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The End of the Internet.


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This is probably going to be my most verbose post on TPR so a sincere thanks ahead of time for reading the entire thing.

 

The internet (as I see it) is probably the greatest invention we will see in our lifetimes. It allows us to share our thoughts, ideas, and content in a way that never existed before. The sharing of all of this information is the cornerstone of many websites including TPR.

 

 

Today we are faced with the (nearly) eminent passage of a law that would destroy many of the aspects of the internet that make it this exciting, collective community that we are all a part of.

 

The United States Congress is currently reviewing a bill called SOPA (STOP ONLINE PIRACY ACT) which builds on the Digital Millennium Copyright Act as well as the Protect IP Act of 2008. The name of the act only exists to convince uniformed people to support it.

 

So what's the law about and how does it affect a site like TPR?

 

 

In the past if someone were to post a news summary on TPR from another media source (note: The TPR policy has always been to give credit to the original source), this was considered "fair use" as the summary was posted for us to comment on. Think of it as a movie reviewer posting a clip from a film and then sharing his thoughts on it.

 

If the original source did not want TPR to post a summary of an article then they had a means of having it removed by sending TPR (or any other website) a cease & desist letter. That is what we typically refer to in US law as "due process".

 

At it's heart, what the SOPA law aims for, is to remove that and place all of the responsibility on the owner of the website or the company hosting it.

 

To put it succinctly, a website like TPR or youtube could be immediately blocked and sued if a random member posted a summary of a news article on a park's blog or if a random member even posted a photo of a ride (ride designs are copyrighted) without the express permission of the ride designer and park ahead of time.

 

 

Military State?

 

 

Wikipedia, Microsoft, Apple, Google, Etsy, 4chan(who had a rage face when the bill was sponsored) and every single internet provider and host (except for godaddy) is vehemently against this law.

 

 

If there is one thing you can get behind in 2012 and stand against, I think it's this law. Lets keep the internet a place where we can discuss news, comment, and criticize just like the real world. This isn't about someone videotaping a film and then posting it as a torrent (something I'm clearly against), this is about protecting our rights to free speech and keeping the internet free for everyone.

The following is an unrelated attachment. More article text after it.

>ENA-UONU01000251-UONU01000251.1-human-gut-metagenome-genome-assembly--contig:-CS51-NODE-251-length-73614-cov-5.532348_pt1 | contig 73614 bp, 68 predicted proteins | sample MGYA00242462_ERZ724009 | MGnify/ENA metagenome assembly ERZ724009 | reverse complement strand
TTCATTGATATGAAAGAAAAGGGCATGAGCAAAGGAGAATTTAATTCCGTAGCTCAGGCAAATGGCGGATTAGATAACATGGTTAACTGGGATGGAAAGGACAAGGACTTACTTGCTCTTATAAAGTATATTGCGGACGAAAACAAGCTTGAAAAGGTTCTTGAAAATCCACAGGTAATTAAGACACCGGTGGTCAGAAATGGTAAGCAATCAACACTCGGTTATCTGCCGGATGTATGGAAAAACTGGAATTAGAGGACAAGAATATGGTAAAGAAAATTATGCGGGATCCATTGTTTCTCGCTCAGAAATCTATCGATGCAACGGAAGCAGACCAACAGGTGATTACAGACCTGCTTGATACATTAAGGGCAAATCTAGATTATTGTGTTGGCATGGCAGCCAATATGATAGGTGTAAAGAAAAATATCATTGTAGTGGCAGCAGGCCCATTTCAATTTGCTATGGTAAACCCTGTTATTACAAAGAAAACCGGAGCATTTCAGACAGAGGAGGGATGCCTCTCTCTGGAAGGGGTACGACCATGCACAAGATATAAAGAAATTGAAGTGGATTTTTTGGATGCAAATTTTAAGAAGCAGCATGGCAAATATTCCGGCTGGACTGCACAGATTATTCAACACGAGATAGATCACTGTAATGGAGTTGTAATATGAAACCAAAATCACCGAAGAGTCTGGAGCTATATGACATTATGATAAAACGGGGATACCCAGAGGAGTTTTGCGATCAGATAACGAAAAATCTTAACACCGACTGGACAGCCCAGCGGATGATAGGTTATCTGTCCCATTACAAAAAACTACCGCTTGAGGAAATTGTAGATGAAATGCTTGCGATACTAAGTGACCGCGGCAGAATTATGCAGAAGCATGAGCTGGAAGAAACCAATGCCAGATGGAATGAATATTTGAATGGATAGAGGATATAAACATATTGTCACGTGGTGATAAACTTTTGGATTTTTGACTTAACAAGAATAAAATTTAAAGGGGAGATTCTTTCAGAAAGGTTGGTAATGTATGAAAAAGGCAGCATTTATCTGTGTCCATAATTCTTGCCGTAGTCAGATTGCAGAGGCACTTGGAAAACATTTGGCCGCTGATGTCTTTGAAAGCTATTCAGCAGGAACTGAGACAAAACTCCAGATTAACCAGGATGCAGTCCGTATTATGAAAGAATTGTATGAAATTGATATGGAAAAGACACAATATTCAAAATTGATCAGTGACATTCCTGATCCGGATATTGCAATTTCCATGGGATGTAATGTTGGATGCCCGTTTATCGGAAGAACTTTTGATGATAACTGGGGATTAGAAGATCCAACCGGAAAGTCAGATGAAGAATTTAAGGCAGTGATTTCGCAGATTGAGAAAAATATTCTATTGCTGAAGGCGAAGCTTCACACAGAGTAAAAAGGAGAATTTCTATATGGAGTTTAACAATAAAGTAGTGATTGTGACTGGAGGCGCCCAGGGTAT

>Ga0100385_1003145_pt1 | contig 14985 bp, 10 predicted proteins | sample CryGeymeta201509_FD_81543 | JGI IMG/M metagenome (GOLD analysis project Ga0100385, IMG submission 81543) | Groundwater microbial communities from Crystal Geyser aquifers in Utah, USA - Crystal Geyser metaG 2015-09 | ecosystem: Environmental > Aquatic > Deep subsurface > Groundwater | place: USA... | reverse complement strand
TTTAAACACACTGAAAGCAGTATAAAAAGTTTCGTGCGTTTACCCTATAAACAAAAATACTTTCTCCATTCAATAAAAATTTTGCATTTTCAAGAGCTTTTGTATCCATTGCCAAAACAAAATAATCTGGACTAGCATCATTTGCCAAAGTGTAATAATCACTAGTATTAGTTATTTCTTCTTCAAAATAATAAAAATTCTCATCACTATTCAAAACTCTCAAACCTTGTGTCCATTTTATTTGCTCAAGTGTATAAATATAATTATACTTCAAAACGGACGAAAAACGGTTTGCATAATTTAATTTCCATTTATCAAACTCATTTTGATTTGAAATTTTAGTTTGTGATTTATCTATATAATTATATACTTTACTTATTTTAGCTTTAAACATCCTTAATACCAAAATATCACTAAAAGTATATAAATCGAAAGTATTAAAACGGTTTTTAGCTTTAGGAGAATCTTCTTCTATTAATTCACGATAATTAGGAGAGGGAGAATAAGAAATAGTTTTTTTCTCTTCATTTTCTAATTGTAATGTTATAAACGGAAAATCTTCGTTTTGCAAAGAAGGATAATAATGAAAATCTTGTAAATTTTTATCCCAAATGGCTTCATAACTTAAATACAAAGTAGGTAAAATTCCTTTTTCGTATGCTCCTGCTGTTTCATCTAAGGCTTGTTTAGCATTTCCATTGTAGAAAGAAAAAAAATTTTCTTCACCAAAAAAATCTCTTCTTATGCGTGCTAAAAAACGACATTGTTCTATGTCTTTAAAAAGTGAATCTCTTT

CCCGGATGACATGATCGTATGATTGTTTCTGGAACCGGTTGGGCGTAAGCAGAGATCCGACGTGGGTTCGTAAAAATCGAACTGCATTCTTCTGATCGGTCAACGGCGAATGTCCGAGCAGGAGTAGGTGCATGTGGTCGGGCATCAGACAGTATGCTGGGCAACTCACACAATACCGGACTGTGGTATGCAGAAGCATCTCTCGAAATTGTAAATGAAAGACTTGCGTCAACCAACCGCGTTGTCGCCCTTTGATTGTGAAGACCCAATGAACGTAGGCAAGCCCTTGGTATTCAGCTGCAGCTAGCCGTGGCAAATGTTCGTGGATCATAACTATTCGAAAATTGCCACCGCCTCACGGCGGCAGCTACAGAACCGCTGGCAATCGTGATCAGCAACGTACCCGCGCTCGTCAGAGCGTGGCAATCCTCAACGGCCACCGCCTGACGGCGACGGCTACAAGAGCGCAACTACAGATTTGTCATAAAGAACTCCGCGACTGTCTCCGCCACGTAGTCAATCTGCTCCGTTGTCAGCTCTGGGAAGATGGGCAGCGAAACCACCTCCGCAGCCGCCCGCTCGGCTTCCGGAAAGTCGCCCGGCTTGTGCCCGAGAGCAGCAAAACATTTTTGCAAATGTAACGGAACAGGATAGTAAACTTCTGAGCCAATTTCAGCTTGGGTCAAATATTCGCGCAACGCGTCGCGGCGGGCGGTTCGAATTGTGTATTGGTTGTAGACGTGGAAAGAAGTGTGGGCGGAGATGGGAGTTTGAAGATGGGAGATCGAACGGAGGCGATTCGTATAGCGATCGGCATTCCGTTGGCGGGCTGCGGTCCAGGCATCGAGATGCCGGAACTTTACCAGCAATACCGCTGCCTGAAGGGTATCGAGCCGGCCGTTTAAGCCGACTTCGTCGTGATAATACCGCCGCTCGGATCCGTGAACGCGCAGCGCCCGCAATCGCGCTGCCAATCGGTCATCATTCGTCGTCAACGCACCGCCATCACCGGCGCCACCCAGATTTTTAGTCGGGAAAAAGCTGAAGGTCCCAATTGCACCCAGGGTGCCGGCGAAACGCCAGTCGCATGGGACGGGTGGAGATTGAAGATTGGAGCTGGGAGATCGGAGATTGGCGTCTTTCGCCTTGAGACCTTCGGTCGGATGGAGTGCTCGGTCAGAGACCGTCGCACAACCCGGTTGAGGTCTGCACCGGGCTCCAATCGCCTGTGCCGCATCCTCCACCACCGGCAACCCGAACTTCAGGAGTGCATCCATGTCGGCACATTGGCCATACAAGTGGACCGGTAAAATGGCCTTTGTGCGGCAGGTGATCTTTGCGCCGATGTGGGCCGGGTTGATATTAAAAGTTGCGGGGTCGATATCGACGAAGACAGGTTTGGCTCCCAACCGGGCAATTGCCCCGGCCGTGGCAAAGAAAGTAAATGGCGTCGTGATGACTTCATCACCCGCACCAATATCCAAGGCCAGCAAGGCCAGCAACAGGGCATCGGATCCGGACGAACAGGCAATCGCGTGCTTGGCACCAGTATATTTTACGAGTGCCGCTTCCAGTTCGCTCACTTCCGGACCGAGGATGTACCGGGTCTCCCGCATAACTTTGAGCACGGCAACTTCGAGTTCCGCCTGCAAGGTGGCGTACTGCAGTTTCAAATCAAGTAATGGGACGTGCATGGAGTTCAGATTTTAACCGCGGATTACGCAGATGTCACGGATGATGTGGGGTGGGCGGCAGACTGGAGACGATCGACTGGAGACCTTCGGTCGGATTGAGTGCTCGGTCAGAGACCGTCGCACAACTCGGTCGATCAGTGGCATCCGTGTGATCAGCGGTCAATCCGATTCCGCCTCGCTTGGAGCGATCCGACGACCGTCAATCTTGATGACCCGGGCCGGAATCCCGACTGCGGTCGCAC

Please feel free to comment (for now)

 

 

-chris

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This was also discussed on the currently running annual convention of the german Chaos Computer Club - a german hacker club. They still have small hopes that it'll not pass and if it'll pass that the EU will not follow.

 

But there's a whole trend not only on the hosting site of the coin. New devices like some Smartphones, HDTV-recorders, etc. are more and more locked up missing more and more functions of an universal computing device: No unrestricted interfaces like an USB-port, no ability to use external data-storage like an SD-Card or HDD, no data can be transferred to/from the device without a special software that could phone back all transactions if the transfer is at all possible, no software can be installed from independent sources,...

 

All this is bundled up in a "nice" GUI and "nice" design to be bait the users who dont care. My fear is that in the future we've to pay for each picture, audio and video each and every time we watch/hear it and there will be no way to store any content...

 

P.S.: Thats why I also dislike E-Books and always prefer the printed issue - that I can sell, make it a gift, share it freely - and of course can use it without any kind of device or electricity.

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I have a feeling that even if this gets passed it will end up being like the Verizon Fee, the Netflix Split, the debit card fees, etc.

 

As soon as people see what it ACTUALLY does, they will quickly rebel and it will die.